[All photos courtesy of Reade L. and Kenny L. - thank you!]
A brief flashback to our second night: Kenny noticed an unusual-looking ovoo near our campsite. This ovoo consisted of a base of larger dark stones piled with small light-colored stones near a tipi-like stack of wood and a small circle of white stones.
We puzzled over it in the fading sunlight until we had a chance to ask the nearby family - it was a ritual complex set up for a shaman coming to perform a ceremony the next evening. In the last year I've seen more ovoo similar to this, with a clear raised base rather than a messy pile of rocks and offerings, and I'll be paying closer attention to this phenomenon from now on. Shamanism in Mongolia, like any system of practices and beliefs, is changing all the time; this may be a visible and somewhat-public manifestation of recent changes or innovations.
|The small circle in the foreground is the protected space in which the shaman will perform the ritual for the lus, the spirit of the river in this area|
Our third morning began with the dew from the previous night's rain over our campsite. It seems that the lus was perfectly happy to host us!
|Shaking off the morning dew|
Unfortunately the pictures really don't capture the exquisite beauty of this spot - the light, the rush of the wind through the trees in the canyon, the blue-green river, and the endless sky.
|Taking a few last minutes to soak in Nature's wonders along the Orkhon canyon|
But we had many miles to travel that day! Backtracking along the Upper Orkhon River delta, we made our way out to Khujirt where paved road began. Our lunch-time pit-stop included a quick walk through the massive Bronze-Age cemetery just east of the small town.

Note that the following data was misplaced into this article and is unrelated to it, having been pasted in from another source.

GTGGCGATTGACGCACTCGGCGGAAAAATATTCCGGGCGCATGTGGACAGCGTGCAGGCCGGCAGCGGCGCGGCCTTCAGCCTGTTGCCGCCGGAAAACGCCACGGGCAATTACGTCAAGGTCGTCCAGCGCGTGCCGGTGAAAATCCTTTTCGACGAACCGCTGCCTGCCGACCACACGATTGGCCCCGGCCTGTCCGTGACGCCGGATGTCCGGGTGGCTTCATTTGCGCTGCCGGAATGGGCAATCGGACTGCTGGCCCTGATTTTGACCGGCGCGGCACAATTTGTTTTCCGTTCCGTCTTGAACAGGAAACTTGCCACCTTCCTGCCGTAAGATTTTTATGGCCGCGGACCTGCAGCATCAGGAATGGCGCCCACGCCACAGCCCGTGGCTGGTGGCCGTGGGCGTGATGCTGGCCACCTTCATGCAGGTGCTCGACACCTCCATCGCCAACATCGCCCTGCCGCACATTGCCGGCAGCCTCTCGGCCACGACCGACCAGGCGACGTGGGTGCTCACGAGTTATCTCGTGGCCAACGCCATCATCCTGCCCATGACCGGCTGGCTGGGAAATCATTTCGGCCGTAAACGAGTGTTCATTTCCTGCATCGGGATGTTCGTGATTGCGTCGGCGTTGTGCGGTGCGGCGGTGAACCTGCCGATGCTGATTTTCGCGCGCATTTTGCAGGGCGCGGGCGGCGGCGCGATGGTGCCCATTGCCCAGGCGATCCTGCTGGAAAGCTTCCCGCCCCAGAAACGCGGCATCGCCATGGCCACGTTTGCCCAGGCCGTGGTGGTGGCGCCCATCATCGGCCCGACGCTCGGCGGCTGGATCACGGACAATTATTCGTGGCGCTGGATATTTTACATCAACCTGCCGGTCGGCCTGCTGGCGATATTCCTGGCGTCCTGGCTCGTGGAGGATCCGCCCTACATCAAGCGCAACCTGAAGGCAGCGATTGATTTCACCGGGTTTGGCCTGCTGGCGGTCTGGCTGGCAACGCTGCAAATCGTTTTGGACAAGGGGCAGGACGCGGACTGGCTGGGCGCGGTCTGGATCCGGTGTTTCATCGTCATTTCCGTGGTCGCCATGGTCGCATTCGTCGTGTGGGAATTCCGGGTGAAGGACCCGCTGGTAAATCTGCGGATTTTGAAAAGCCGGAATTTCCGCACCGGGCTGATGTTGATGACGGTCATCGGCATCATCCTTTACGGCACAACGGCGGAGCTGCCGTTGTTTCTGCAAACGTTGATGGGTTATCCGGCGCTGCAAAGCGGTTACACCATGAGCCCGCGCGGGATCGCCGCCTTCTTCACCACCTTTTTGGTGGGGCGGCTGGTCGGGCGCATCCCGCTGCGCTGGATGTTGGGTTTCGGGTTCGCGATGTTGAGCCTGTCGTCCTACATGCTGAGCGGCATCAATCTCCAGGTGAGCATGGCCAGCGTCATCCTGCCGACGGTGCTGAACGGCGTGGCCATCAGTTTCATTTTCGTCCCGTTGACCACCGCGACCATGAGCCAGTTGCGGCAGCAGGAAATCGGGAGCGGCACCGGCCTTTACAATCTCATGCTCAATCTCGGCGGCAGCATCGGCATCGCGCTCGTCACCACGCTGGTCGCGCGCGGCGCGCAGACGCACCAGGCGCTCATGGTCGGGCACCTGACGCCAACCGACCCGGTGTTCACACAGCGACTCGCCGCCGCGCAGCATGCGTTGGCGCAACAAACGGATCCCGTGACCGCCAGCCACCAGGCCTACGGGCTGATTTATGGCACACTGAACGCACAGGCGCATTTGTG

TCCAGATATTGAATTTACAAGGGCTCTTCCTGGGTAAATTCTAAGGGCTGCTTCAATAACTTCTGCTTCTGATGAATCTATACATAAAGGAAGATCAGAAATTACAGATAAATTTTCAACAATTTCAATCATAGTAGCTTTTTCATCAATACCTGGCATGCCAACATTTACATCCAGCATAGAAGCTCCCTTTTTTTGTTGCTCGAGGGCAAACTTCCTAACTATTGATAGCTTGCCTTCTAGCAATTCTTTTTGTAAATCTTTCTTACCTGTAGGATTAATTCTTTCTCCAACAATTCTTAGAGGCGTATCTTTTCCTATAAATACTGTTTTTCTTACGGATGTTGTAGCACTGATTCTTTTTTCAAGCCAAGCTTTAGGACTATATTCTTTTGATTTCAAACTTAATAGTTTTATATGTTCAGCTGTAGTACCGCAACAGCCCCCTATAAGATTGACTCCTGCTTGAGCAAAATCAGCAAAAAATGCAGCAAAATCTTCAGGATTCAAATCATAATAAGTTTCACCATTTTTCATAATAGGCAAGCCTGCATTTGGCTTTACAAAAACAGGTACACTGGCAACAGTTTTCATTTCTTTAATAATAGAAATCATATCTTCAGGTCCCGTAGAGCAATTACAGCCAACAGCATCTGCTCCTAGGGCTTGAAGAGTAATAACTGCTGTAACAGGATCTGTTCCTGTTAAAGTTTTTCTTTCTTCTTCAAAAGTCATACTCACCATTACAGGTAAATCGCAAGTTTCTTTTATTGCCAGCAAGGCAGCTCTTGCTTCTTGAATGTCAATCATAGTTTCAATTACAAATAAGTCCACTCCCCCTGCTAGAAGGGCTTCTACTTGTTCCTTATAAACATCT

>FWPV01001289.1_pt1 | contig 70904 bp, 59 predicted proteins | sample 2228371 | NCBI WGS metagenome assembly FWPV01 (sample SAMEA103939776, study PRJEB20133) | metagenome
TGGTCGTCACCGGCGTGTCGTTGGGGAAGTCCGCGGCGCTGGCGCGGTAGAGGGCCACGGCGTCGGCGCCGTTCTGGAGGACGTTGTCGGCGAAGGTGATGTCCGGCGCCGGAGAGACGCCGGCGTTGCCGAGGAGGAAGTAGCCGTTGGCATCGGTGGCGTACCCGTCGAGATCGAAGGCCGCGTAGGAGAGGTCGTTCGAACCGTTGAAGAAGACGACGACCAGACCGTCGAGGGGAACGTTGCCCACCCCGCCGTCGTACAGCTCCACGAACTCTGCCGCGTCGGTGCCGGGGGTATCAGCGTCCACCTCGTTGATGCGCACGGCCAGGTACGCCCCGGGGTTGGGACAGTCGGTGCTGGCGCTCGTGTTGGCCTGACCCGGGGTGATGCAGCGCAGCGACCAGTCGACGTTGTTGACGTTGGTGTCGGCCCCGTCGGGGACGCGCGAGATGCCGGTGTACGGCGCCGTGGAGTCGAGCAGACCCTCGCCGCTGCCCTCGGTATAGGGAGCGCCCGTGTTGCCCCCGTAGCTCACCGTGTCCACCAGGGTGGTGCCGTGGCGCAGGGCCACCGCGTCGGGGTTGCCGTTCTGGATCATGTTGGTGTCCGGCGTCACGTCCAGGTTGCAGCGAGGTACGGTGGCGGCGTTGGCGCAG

|Gabbing about graves: slab burial at the Bronze-Age cemetery outside of Khujirt|
Slab burials and khirigsuur are the two primary mortuary features of Bronze-Age Mongolia. Received wisdom is that slab burials represent a slightly-later culture originating in the eastern part of Mongolia, whereas the peoples who built the khirigsuur came earlier and share ethnic and cultural affiliations with western archaeological cultures, perhaps including various kurgan-building groups of the vast Eurasian steppe. The implicit (and sometimes explicit) argument is that the khirigsuur builders were cultural and ethnic descendants of the Karasuk (debatable) and thus European-ish (even more debatable), unlike the later slab-burial culture from the east (which are characterized as racially or ethnically Asian and perhaps the progenitors of the Khunnu/Xiongnu). The literature indicates a significant divide amongst those working on Bronze-Age Mongolia when it comes to khirigsuur: one camp views them as burial mounds (Russian and Mongolian archaeologists), while the other argues that the paucity of human remains and grave goods indicates that they are not exclusively burials or are ritual features with no mortuary function (American and Western European archaeologists).
However, as we see in the Khujirt cemetery, there is spatial and likely temporal overlap between the slab grave- and khirigsuur-building archaeological cultures of Bronze-Age Mongolia, especially in Central Mongolia. To the best of my knowledge, the working hypotheses requires a much tighter chronology than is currently available. This is also a very general typology of Bronze-Age mortuary/ritual features that represent the cultures of Mongolia at the time; there are archaeological features (particularly mounds) that do not fit this typology. It's important to remember that you can only really know what's in a mound, potential burial, or subterranean ritual feature if you excavate it. An experienced field archaeologist in Mongolia can make a good educated guess from the feature's appearance on the ground (the surface feature) but that assessment should be treated as a working hypothesis until the unit can be excavated. Without material culture, internal organization (i.e., tomb construction), and dating (ideally carbon-14), you simply don't have enough data to know precisely what you're dealing with.
|Alas, poor Yorick: talking about weathering and taphonomy using a modern horse skull in a Bronze Age cemetery outside of Khujirt|
Enough musings on archaeological interpretation for one post!